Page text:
Wednesday 13 January 2016

Entrenching Battalions

Thursday 13th January 1916: The adjutant of the 2nd Battalion, in front line trenches near Maricourt on the Somme tells us that they are expecting 25 reinforcements today from 3rd Entrenching Battalion.  We were curious as to what sort of unit this entrenching battalion might be and the adjutant told us that it is a temporary formation put together by an army corps and comprising men sent out from any number of units and assigned to front line units needing reinforcements. Thus a man might join the Essex Regiment, for example, be sent to an entrenching battalion on arrival in France and end up in the Bedfords. The adjutant’s response to such a situation? He’s probably luckier than he deserves!

Source: X550/3/wd

Roll of Honour - 13th January 1916

Killed in Action

1st Battalion: front line near Fricourt

  • 10094 Sergeant Albert William Edward HIGGINS DCM born Bromley-by-Bow [London] resided West Ham [Essex] (Carnoy Military Cemetery)      

Tuesday 12 January 2016

No Visit

Sir Douglas Haig

Wednesday 12th January 1916: the 7th Battalion are out of the front line at the moment resting in the town of Méaulte(1). Some excitement was occasioned yesterday by news that the Commander-in-Chief, Sir Douglas Haig, was in the vicinity. However, he did not pay a visit to the Bedfords on this occasion. When a visit is paid by a high ranking officer such as this the men naturally feel honoured but it is also a lot of work, so perhaps their feelings were mixed!

(1) A town in which Exocet missiles are now produced.

Roll of Honour - 12th January 1916


9th Battalion

  • 16726 Private Arthur Ernest EWINGS, 1, son of Alfred Charles and Mary Ann Ewings, he was born Kensington [London] and resided Paddington [London] (Colchester Cemetery)

Monday 11 January 2016

6th Bedfords Football Record

Tuesday 11th January 1916: The various battalions of the Bedfordshire Regiment continue to add fresh laurels to their football honours. Lance Corporal W A Powell told us: “We are now resting after spending Christmas and New Year’s Day in the trenches. During this little spare time we get, football matches are played with the object of winning a cup which is presented by the Divisional Commander. Already the battalion is on the way to victory, as is shown by the following: - since November last, played 8, won 7, drawn 1, 30 goals for, 6 against”.

“A great match was played yesterday by this battalion and the 8th East Lancashire Regiment, which was witnessed by about 1,000 spectators including the Divisional Commander(1). Great excitement prevailed throughout the game, which was due to the grand footwork displayed by both teams. The game ended in a win for the 6th Battalion by 4 – 1. The team consisted of the following, some of whom are no doubt well known: Lance Corporal Stanbridge; Private N Smith; Sergeant Bilsborrow; Lieutenant Hitch; Private Wiggs; Private Ironmonger; Lance Corporal Hunter; Private Hawkes; Private Chambers; Sergeant Abbott; Private Munro(2). The evening was then brought to a successful close by a good two hours continual laugh in the Divisional Theatre, where the ‘Barn Owls’ (who are singers and dancers selected from the division) gave us a delightful time”.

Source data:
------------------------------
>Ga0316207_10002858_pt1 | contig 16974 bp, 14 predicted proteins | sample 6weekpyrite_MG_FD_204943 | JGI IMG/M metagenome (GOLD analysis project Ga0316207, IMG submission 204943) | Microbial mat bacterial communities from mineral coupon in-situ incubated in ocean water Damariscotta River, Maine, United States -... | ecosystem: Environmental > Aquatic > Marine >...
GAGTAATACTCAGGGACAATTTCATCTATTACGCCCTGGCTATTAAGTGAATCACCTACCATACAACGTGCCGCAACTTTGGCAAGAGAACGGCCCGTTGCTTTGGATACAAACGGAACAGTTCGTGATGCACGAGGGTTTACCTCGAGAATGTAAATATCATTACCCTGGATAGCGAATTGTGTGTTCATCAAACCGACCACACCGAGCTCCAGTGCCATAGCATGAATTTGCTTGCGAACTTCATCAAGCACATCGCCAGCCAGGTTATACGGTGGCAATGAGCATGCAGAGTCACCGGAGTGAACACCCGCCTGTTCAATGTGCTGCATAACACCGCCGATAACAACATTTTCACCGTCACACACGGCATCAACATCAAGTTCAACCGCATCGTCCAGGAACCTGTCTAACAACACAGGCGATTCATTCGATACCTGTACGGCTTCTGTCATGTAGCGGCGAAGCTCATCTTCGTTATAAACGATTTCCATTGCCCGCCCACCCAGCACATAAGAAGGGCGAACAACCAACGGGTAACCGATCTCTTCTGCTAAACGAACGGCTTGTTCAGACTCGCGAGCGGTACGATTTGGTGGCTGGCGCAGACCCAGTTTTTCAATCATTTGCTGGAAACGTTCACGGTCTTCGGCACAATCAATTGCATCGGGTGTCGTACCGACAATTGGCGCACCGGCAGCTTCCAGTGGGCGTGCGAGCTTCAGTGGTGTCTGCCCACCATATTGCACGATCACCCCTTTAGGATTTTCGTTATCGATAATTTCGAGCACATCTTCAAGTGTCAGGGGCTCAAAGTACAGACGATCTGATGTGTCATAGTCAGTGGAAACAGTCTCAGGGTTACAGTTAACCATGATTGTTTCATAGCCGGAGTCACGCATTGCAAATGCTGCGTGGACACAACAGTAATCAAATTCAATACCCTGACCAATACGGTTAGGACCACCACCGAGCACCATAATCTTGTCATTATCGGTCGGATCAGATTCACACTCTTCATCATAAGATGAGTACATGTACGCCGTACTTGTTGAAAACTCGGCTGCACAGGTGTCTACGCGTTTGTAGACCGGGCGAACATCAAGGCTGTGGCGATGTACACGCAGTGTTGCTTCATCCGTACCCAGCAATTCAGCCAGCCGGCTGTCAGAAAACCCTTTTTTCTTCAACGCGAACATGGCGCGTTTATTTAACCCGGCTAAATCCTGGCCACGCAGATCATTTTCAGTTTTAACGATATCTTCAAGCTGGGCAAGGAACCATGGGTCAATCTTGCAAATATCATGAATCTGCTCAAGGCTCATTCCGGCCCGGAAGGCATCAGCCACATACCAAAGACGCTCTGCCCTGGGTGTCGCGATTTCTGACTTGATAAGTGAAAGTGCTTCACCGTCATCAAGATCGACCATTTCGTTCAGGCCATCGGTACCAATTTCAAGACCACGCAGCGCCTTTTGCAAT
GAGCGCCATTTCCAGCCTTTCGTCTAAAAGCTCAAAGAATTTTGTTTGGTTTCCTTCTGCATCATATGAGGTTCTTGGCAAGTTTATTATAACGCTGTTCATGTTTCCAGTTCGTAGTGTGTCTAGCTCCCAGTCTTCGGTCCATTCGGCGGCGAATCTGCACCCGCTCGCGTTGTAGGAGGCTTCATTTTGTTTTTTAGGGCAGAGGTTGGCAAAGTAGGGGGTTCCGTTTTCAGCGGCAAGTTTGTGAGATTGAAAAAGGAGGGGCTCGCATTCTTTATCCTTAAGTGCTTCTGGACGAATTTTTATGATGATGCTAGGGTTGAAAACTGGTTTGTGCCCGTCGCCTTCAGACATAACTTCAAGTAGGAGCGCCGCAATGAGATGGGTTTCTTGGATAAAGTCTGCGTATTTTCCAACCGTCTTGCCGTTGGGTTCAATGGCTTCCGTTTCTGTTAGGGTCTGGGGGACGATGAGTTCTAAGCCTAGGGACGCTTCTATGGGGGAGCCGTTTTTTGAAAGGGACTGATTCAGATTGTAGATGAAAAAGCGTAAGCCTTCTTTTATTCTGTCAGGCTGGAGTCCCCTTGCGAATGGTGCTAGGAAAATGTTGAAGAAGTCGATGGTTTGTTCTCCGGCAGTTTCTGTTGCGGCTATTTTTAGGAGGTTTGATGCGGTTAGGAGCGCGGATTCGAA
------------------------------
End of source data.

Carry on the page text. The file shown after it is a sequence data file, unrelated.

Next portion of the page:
Source: Luton News 27th January 1916

Sunday 10 January 2016

Roll of Honour - 10th January 1916

Died of Wounds

8th Battalion

  • 15627 Private Thomas DRAGE, 20, son of Arthur and Mary Ann Drage of 89 Queen's Road, Royston [Hertfordshire], he was born in Cheshunt [Hertfordshire] (Étaples Military Cemetery)

Lucky Escapes

The Anglia

Monday 10th January 1916: Private Bert Milliner of the 2nd Bedfords is home at Biggleswade on ten days’ leave. He is an old militiaman and enlisted in the 4th Bedfordshire Regiment practically a year ago. After training at Dovercourt he went out in the early autumn to join the 2nd Battalion. While serving with a bombing party in the Givenchy district he was wounded in the shoulder and after being placed on a stretcher he was wounded in the lower part of the body. His troubles did not end, for after a stay at the base hospital he was being brought to England on the “Anglia” which struck a mine in the Channel. Fortunately he was among those that were safely transferred to the “Saint George”(1). After a lengthy stay in hospital at Torquay, he was sufficiently well to come home on leave. He still walks very lame, but is progressing. He is the possessor of a fine alpenstock, which he secured from a Prussian Guardsman out in Flanders.

Source: Bedfordshire Standard 14th January 1916

(1) This was on 17th November 1915. 134 people died.

Saturday 9 January 2016

Two Brave Bedfords

Ribbons for DCM (left) and MC

Sunday  9th January 1916: Those who assisted in the usual farewell lunch to wounded Bedfords on Saturday, had the pleasure of meeting two of the bravest of the Brave Bedfords, the thrice decorated Sergeant-Major Stringer and Sergeant-Major Flint (1). When the former won his second decoration he was still Corporal Stringer, and consequently it was again a Distinguished Conduct Medal which fell to him, but as Sergeant-Major Flint then held warrant officer rank, he received the Military Cross for his gallant deed. Since then promotion has come rapidly for the Bedfords’ double DCM and he now most deservedly holds warrant rank. The Czar has been pleased to grant him also the Order of Saint George, 2nd Class, and he is expecting the Medaille Militaire. Both men are being recommended for further gallantry honours, and both have been thrice wounded, Sergeant-Major Flint having been in Leicester Hospital thirteen weeks with a bullet wound through the lungs.

Source: Bedfordshire Times 14th January 1916

(1) Both served with the 2nd Battalion and happily both seem to have survived the war.